Dependency – Frequently Asked Questions
What is dependency?
Dependency is a legal process where the Court intervenes to protect children who are suffering abuse, neglect or abandonment, or may at risk for such suffering.
Who initiates a dependency case?
While “anyone with knowledge” may file a dependency case alleging abuse, in actuality the Florida Department of Children and Families (“DCF”) prosecutes all but a slight fraction of dependency cases brought to court.
Can my children be taken from me?
When can my children be removed from my care?
If the circumstances warrant, upon investigation by a child protection investigator, an action can be brought for immediate removal. This is known as “sheltering” the children. The investigator can immediately remove children, but there has to be a shelter hearing within 24 hours for a court to determine the necessity of shelter.
Will I be able to attend a shelter hearing?
Absolutely. Each parent will be advised of the date and time for the hearing.
Will I be able to tell the judge about the situation?
Yes, you will be able to testify. However, if there is a possibility of criminal charges being brought, your attorney may counsel you to remain silent.
May I have an attorney present?
It is highly recommended that you have an attorney present; preferably one with experience in dependency court.
If my children are sheltered, how do I get them back?
If the Court sustains the shelter, an order will be entered. Likely, DCF subsequently will file a dependency petition against you. In that case, you can agree to a case plan that will have tasks to be completed to lessen the risk of harm to the children. Or you can proceed to a dependency trial. If the Court rules in your favor at the trial, the petition is dismissed. However, if the Court finds the children dependent, you will be ordered to complete a case plan.
Will there be other court hearings?
Yes, there are likely to be at least several other hearings. You will have to attend at least one judicial review hearing, perhaps more than one.
Can my parents appear in my case?
Yes, they can be formally involved, but only as “participants,” not parties. Otherwise, unless they are the temporary caregivers, they may assist as witnesses on your behalf.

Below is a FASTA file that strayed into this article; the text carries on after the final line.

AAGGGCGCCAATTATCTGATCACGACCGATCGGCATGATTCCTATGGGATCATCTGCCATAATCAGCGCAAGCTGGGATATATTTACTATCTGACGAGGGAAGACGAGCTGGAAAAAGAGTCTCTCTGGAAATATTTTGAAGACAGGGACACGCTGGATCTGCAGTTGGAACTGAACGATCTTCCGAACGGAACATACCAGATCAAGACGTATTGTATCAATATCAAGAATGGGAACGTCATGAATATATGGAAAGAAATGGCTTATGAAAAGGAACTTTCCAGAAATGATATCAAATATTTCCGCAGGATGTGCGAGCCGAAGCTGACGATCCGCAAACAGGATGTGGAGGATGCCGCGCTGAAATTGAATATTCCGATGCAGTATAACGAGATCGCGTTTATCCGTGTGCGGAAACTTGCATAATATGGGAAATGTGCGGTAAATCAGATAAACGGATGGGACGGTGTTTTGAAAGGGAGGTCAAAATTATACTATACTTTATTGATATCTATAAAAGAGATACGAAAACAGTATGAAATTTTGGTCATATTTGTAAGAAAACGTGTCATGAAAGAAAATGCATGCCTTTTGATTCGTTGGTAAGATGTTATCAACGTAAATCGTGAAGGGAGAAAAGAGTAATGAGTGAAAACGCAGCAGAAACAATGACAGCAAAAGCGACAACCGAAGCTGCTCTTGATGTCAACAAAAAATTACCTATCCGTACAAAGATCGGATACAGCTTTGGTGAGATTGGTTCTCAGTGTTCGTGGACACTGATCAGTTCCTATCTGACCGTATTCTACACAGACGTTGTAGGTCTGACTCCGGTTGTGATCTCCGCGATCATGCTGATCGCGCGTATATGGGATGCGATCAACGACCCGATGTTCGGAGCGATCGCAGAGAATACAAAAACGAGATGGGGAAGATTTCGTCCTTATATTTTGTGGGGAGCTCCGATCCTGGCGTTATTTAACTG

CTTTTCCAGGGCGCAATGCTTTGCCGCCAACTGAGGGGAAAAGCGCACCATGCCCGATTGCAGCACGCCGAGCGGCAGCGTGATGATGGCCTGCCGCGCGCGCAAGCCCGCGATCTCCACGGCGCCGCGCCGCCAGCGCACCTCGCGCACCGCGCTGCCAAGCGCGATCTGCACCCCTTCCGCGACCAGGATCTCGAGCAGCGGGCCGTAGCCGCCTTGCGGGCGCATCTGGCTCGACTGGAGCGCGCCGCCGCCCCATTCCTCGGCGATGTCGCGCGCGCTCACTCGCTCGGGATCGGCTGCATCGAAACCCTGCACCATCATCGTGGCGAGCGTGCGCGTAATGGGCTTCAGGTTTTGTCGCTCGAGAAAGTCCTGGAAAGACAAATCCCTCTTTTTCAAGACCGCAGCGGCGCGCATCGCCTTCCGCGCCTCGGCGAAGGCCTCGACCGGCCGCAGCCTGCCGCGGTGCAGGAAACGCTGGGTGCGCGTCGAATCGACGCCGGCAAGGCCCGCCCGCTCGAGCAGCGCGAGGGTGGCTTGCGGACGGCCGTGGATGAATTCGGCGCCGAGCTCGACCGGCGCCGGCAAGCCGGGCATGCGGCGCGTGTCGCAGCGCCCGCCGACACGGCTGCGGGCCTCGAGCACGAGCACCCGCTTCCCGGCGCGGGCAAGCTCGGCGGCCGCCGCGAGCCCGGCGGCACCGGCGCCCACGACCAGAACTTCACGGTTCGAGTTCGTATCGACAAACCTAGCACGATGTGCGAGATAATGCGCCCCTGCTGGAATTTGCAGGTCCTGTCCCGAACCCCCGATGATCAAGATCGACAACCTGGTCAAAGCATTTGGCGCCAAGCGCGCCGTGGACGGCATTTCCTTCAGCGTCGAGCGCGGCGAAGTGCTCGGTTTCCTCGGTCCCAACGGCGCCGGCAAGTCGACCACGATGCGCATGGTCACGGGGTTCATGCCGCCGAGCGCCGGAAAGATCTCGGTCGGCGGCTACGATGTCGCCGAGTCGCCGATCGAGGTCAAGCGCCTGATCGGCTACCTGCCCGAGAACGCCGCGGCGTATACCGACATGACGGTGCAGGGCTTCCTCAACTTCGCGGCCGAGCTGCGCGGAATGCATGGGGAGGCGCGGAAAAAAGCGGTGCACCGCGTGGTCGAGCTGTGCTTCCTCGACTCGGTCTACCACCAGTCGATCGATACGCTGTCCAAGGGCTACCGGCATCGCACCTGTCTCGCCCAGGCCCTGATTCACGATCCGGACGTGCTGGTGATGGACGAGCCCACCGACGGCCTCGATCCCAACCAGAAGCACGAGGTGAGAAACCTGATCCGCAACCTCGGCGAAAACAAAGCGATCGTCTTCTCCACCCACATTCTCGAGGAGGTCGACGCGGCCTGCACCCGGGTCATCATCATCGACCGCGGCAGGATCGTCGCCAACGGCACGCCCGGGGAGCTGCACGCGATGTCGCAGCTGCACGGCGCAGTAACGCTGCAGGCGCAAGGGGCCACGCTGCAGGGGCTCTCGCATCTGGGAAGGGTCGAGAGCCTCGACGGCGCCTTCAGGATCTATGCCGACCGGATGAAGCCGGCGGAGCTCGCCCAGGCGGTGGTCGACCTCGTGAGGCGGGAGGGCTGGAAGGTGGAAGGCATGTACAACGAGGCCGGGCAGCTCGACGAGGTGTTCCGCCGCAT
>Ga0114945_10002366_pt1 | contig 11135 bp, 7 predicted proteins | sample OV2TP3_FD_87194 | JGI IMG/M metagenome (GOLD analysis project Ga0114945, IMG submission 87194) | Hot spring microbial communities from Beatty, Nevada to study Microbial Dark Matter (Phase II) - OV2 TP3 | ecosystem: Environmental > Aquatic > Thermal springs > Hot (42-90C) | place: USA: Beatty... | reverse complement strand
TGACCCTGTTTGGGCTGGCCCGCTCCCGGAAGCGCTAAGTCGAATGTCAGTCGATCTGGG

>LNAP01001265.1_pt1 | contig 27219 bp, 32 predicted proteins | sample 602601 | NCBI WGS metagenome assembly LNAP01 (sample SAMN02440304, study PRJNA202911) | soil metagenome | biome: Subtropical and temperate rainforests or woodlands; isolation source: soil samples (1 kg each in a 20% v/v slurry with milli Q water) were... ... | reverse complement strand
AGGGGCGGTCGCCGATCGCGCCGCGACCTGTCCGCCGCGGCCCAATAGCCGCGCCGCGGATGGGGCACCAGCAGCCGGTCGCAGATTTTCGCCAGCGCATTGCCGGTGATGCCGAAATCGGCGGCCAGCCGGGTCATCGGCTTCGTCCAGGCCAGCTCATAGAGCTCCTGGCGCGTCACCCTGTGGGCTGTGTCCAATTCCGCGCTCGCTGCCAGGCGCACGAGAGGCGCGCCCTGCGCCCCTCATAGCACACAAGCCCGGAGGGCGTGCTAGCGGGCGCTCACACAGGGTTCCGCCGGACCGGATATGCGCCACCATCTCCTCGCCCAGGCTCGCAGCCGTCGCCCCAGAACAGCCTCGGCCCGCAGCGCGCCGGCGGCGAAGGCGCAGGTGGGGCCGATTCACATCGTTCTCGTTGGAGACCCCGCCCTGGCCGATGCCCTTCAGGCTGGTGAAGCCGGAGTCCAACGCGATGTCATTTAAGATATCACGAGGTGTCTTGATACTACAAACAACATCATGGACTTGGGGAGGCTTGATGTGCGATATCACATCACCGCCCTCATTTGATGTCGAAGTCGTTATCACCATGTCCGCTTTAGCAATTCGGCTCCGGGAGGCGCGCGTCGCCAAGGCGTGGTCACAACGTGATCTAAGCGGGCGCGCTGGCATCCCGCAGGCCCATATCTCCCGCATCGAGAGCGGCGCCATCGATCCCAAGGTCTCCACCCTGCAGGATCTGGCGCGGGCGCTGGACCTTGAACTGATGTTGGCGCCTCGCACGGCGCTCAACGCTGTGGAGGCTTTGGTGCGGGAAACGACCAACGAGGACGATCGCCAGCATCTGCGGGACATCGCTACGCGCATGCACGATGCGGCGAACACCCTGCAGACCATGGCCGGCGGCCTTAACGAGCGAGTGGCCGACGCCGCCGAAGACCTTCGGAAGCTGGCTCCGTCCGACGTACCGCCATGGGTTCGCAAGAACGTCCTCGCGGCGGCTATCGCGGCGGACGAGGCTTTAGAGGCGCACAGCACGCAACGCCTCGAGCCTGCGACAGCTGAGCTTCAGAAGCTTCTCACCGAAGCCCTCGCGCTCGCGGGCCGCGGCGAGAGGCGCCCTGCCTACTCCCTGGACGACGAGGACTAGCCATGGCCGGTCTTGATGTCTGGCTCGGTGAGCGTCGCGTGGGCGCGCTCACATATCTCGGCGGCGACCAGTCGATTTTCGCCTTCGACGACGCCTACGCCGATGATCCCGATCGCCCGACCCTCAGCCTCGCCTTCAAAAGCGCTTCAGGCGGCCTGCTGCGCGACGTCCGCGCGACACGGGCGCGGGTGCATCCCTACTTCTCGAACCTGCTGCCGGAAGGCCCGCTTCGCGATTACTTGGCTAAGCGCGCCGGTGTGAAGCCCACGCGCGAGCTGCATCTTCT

What is the difference between a party and a “participant?”
A party is a person or entity that is entitled to notice of hearings, to provide evidence at hearings, and to file motions and other court documents. On the other hand, a participant is limited to notice of upcoming hearings and the right to have their position heard at a hearing. However, a participant may not file motions or other court documents, nor are they provided access to the contents of the court file. Participants also are restricted from serving subpoenas for records on upon witnesses to make them appear.
With all the restrictions, should I have a parent or involved relative listed as a participant?
Having a relative involved as a participant will show the court that relatives are concerned about the welfare of the children. It also allows the attorney for the participant to make known a relative’s position on a matter, which may assist the parent in the long run.
Sounds like the situation may become complex. What should I do?
The best advice is to hire an attorney who is well-versed in dependency matters. T. Charles Shafer tried his first dependency trial in 1989. He was one of five lawyers in the late nineties who were awarded a contract by St. Lucie County to handle all dependency cases of parents who were considered financially eligible. He has represented thousands of clients in dependency court. With over 32 years od dependency court experience, he has the knowledge and the skill to represent you in your dependency case.
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